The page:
Jeremy and Lori Lowell scooped me up immediately, and my first impressions were great. They seemed fun and easy going and this was good because all I wanted from this training was to paint by numbers and get my damn certificate.

You see, I had been doing yoga steadily since I was 16 and as I was nearing almost half a century on earth, I figured I knew pretty much everything I needed to know. I wasn’t joining the course to learn, I was entering the course to tick the box.

Side note: I realise an alliance with Yoga Alliance isn’t the be-all and end-all of all yogic aspirations – but, as I wanted to do Yoga therapy rather than teach Yoga classes I would have a much easier time getting referrals from traditional health organisations in England with accreditation.

12 Sessions they said. 

Fan-fecking-tastic I thought. 

Because at that point, I was under the hilarious impression that I could still make my way back to England in two weeks, and if I did a session a day, I would return home triumphantly.

And then the trouble started.

While Jeremy and Lori remained incredibly supportive and fun, they actually demanded that I did lots of yoga… and expected a good chunk of yoga to be filmed and uploaded for every session.

If that wasn’t problematic enough 

– I have lingering health issues from a long bout with chronic illness and my internet supply like my energy was neither unlimited, high quality or reliable. (It was also the very height of summer in Goa which I feel mean to moan about, so I will simply mention that the act of meditating outside at 6 in the morning had me dripping sweat like a champion.) –

Jeremy and Lori also required me to read a whole bunch of books and write reports on my understanding of them.

THEN I was introduced to Jeremy’s in-depth lectures on anatomy (I had just completed an Anatomy Specialisation through the Michigan University thank Patanjali!)

My box-ticking exercise was swiftly revealing itself to be quite a different animal.

I. Would. Have. To. Work.

Also

I. Would. Not. Be. Finishing. This. In. 12. Days.

In fact. This online training business? They SAY you will be doing 200 hours but if you do a proper job and engage in everything on offer you will struggle to complete the Drishti Beats training in only 200 hours. 

After I wrapped my head around the realities of what I had signed up for and immersed myself in the deliciousness, dedication and utter thoroughness of the Drishti Beats Yoga Teacher Training 200 I had a discussion with Lori about the course. She mentioned that she felt online students achieved a much higher level of training as it is so much easier to hide behind other yogis in in-person sessions and that there was much more time online for each person to perfect each part of the course individually.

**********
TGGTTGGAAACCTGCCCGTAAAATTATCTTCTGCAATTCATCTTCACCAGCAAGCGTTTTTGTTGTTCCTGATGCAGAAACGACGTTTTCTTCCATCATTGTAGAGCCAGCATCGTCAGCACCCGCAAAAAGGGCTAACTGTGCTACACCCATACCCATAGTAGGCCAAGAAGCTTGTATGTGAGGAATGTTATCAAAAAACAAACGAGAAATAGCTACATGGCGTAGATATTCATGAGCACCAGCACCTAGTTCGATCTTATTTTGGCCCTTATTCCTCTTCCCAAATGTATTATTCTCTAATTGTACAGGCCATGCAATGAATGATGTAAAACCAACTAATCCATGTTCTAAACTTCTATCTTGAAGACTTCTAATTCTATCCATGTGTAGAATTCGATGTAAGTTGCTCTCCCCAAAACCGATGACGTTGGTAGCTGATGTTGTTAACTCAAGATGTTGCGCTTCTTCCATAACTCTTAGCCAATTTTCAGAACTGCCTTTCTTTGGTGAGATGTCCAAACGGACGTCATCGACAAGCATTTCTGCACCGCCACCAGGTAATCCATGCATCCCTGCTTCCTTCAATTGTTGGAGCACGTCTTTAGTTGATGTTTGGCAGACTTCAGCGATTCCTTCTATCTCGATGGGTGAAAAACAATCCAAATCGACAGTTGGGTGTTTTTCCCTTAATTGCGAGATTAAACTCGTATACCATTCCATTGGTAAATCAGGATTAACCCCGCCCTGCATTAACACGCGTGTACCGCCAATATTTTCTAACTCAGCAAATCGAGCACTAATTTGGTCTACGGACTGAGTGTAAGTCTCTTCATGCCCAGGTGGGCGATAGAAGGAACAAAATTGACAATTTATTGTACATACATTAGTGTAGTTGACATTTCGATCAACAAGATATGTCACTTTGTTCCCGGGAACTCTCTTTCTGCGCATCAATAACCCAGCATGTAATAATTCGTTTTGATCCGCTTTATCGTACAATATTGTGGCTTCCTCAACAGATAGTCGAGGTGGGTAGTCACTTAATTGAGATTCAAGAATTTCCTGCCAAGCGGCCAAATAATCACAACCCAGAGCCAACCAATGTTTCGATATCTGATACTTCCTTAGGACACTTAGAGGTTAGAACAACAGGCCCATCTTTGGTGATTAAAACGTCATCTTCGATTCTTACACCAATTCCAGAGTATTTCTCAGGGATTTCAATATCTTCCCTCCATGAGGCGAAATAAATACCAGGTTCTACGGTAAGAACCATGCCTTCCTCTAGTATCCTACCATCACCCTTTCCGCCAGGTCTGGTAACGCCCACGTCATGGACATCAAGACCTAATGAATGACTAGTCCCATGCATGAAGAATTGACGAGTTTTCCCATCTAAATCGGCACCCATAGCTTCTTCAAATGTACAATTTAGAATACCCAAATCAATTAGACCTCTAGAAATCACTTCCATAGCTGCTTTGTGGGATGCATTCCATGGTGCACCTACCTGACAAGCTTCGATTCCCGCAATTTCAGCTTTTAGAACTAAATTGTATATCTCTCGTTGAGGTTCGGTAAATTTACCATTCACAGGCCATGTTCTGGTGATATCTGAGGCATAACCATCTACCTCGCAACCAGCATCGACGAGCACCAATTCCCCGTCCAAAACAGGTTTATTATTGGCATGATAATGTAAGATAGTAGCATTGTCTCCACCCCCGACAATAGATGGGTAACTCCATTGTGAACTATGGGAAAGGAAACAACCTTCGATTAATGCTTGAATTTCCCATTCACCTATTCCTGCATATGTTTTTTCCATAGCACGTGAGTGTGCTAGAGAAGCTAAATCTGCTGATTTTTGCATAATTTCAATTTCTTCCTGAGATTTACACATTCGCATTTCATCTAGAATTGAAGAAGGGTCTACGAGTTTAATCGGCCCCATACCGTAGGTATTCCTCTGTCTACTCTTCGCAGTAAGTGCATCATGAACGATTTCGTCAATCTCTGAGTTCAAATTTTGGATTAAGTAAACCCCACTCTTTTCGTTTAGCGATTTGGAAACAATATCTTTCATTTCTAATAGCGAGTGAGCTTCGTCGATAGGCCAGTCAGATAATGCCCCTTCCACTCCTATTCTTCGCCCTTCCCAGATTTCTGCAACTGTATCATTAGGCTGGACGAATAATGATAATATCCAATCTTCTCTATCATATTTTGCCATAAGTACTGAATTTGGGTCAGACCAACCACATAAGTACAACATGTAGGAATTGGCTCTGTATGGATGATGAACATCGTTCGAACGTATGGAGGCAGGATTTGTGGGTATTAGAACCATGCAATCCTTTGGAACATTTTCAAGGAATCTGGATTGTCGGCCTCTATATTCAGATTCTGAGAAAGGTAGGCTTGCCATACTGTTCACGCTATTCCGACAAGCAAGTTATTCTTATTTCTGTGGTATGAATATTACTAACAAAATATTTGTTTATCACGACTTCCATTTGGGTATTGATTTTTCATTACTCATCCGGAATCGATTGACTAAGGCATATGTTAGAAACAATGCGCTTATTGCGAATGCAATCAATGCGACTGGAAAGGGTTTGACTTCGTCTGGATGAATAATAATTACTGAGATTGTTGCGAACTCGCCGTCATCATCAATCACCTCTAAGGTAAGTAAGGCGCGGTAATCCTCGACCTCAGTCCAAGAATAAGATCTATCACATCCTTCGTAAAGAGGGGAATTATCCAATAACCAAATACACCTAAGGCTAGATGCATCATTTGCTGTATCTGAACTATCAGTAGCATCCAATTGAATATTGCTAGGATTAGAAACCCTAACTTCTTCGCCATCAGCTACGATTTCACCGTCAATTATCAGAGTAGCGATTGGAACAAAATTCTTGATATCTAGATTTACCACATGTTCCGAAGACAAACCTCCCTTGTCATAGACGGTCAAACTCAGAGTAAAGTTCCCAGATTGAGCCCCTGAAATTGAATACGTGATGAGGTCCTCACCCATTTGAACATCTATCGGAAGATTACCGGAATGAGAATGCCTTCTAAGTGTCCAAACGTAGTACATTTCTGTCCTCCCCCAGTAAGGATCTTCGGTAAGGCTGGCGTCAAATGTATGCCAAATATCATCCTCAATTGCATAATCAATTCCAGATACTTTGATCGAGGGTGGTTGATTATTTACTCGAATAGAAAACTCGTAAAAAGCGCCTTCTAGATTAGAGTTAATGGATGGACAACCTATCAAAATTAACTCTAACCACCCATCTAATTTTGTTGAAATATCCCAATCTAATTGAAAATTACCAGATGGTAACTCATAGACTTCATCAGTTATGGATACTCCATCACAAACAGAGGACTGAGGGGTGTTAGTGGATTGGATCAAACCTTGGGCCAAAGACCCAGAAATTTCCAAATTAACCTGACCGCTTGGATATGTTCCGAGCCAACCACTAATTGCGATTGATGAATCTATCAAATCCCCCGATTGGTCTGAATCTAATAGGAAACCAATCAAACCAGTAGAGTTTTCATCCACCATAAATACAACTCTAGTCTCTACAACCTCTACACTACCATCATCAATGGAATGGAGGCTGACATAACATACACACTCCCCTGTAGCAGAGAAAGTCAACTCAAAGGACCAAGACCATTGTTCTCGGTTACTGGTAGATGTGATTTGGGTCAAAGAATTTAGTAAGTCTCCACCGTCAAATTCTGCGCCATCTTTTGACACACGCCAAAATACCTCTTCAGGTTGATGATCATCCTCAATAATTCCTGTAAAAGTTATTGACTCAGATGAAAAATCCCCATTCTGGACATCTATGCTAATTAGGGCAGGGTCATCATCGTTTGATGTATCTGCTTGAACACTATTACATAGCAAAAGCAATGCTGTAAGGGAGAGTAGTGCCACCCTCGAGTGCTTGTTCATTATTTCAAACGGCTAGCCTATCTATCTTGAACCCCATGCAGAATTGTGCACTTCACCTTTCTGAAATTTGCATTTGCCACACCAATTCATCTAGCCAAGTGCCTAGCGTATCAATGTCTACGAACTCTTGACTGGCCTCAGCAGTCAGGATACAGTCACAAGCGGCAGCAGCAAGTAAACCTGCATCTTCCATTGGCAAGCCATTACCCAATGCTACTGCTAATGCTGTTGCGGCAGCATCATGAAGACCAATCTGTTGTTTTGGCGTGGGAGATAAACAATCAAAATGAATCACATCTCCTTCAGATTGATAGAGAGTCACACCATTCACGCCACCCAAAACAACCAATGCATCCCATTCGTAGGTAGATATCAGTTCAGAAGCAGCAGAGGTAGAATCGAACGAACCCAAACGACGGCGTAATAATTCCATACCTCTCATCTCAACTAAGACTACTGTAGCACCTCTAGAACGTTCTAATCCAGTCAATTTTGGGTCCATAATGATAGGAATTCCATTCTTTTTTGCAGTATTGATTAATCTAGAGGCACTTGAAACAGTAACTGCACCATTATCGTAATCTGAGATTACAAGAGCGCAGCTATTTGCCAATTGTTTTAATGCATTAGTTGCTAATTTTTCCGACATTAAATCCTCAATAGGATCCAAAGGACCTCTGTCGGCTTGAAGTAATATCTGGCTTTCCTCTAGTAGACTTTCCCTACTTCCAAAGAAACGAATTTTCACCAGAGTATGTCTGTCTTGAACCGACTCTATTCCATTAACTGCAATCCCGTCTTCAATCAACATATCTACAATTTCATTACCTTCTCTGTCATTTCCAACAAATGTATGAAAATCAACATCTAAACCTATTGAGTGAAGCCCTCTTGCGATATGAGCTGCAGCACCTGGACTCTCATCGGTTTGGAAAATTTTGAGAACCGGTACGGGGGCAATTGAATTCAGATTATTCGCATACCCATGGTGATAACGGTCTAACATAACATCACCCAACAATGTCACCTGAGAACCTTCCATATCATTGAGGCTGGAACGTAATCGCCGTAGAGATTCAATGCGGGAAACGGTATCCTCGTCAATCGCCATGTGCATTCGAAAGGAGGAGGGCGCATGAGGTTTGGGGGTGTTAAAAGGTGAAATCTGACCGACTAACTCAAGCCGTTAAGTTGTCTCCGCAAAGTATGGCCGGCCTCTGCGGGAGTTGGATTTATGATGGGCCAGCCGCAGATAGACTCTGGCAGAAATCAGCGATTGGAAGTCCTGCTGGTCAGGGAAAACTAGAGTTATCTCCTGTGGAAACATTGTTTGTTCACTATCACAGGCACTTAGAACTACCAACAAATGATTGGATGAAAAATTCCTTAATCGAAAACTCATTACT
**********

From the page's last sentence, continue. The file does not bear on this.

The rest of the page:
From the two-hour-long Zoom meetings every week to the intense passion that radiated from Jeanne, Ariel and Alysia (and all the other Drishti mentors), Drishti Beats delivered me throughout 12 Sessions to an investigation of my own hang-ups and general thought processes and my understanding of every aspect of yoga. Far from exposing all the problems my tricky old body had up its sleeve the very deliberate way that Drishti Beats designs flows to include proper warm-up and alignment my practice became steadily more assured and balanced and strong and stable with every passing week.

The team never did stop pushing my boundaries, and if you have read this far, you probably won’t need much convincing to believe that I am incapable of telling a short story and have always talked (way) too much. During my lifetime, I have been told to slow down and talk less incessantly… and then, one day, Ariel told me to allow my instructions or Dharma space to ‘land’.

I learnt to land before I could read and write…

This was the message I had been waiting for all my life.

Suddenly my need to keep talking dissipated and I continue to notice a subtle difference in my communication on and off the yoga mat now.

Me talking less? – now that is an actual marvel of our times.

I dare you to find another programme that will hold you safely through global epidemics, lockdowns in foreign countries, extreme temperatures and repatriation… all whilst working quiet miracles in your body and soul.

I am so very grateful to call myself a Drishti Beats graduate. 

Atha yoga anushasanam!


"A Shared Thought" by Elizabeth J.

Hello Jeremy and Lori,

I wanted to reach out and extend my gratitude for your commitment to the training program and to me specifically. I get so much from listening to the two of you on the weekly calls, mostly from your authentic support of all of us and how you show up each time. I just got the feedback from Jeremy on my BG notes and I was touched by the way in which he responded with so much wisdom and nurture in the most conversational way. I feel that way about all of the feedback I have been given on my videos and uploads and I thought it was worth sharing so that you can feel some of that love and support in return.

I feel so grateful to have had Drishti Beats recommended to me at the time it was, and it has been one of the times in my life where I have been blessed to feel like I am truly in the right place and doing the right thing… I could say I feel as though I am following my true north, my Svadharma? There are less than a handful of people I have known in my life that give off the vibe that I get from each of you, individually. You have been a gift to me and will have an effect on my life forever.

Was that too deep? Am I not supposed to say that to people I’ve never even seen in person? oh well! I am who I am so you get what you get!

Until next time…

~ Elizabeth